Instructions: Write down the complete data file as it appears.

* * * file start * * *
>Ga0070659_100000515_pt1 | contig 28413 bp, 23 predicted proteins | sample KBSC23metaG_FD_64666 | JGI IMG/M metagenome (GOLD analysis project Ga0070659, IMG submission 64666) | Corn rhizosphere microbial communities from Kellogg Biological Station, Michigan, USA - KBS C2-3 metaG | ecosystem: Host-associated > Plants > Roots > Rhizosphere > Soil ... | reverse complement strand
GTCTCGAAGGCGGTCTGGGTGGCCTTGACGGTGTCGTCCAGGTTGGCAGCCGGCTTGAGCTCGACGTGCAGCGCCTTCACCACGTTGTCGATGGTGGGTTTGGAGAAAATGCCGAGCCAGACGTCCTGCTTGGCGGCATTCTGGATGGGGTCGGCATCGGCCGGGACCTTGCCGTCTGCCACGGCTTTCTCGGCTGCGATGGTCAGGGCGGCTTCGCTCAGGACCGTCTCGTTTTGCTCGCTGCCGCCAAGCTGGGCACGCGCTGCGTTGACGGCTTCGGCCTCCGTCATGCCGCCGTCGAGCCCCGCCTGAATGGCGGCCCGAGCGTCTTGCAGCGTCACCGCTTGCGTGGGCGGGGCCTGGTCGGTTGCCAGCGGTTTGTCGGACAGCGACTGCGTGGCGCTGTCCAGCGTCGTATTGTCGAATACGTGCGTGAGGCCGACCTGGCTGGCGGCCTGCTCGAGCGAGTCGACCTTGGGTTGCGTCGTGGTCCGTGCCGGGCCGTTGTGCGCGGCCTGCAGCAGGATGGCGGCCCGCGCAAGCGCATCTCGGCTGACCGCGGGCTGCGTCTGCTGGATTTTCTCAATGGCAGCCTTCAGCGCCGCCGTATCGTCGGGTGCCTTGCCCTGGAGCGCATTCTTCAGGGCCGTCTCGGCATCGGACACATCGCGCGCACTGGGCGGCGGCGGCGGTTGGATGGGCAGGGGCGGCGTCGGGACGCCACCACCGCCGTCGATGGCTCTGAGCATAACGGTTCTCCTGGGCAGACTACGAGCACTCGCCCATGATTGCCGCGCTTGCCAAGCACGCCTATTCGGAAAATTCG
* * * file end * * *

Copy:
>Ga0070659_100000515_pt1 | contig 28413 bp, 23 predicted proteins | sample KBSC23metaG_FD_64666 | JGI IMG/M metagenome (GOLD analysis project Ga0070659, IMG submission 64666) | Corn rhizosphere microbial communities from Kellogg Biological Station, Michigan, USA - KBS C2-3 metaG | ecosystem: Host-associated > Plants > Roots > Rhizosphere > Soil ... | reverse complement strand
GTCTCGAAGGCGGTCTGGGTGGCCTTGACGGTGTCGTCCAGGTTGGCAGCCGGCTTGAGCTCGACGTGCAGCGCCTTCACCACGTTGTCGATGGTGGGTTTGGAGAAAATGCCGAGCCAGACGTCCTGCTTGGCGGCATTCTGGATGGGGTCGGCATCGGCCGGGACCTTGCCGTCTGCCACGGCTTTCTCGGCTGCGATGGTCAGGGCGGCTTCGCTCAGGACCGTCTCGTTTTGCTCGCTGCCGCCAAGCTGGGCACGCGCTGCGTTGACGGCTTCGGCCTCCGTCATGCCGCCGTCGAGCCCCGCCTGAATGGCGGCCCGAGCGTCTTGCAGCGTCACCGCTTGCGTGGGCGGGGCCTGGTCGGTTGCCAGCGGTTTGTCGGACAGCGACTGCGTGGCGCTGTCCAGCGTCGTATTGTCGAATACGTGCGTGAGGCCGACCTGGCTGGCGGCCTGCTCGAGCGAGTCGACCTTGGGTTGCGTCGTGGTCCGTGCCGGGCCGTTGTGCGCGGCCTGCAGCAGGATGGCGGCCCGCGCAAGCGCATCTCGGCTGACCGCGGGCTGCGTCTGCTGGATTTTCTCAATGGCAGCCTTCAGCGCCGCCGTATCGTCGGGTGCCTTGCCCTGGAGCGCATTCTTCAGGGCCGTCTCGGCATCGGACACATCGCGCGCACTGGGCGGCGGCGGCGGTTGGATGGGCAGGGGCGGCGTCGGGACGCCACCACCGCCGTCGATGGCTCTGAGCATAACGGTTCTCCTGGGCAGACTACGAGCACTCGCCCATGATTGCCGCGCTTGCCAAGCACGCCTATTCGGAAAATTCG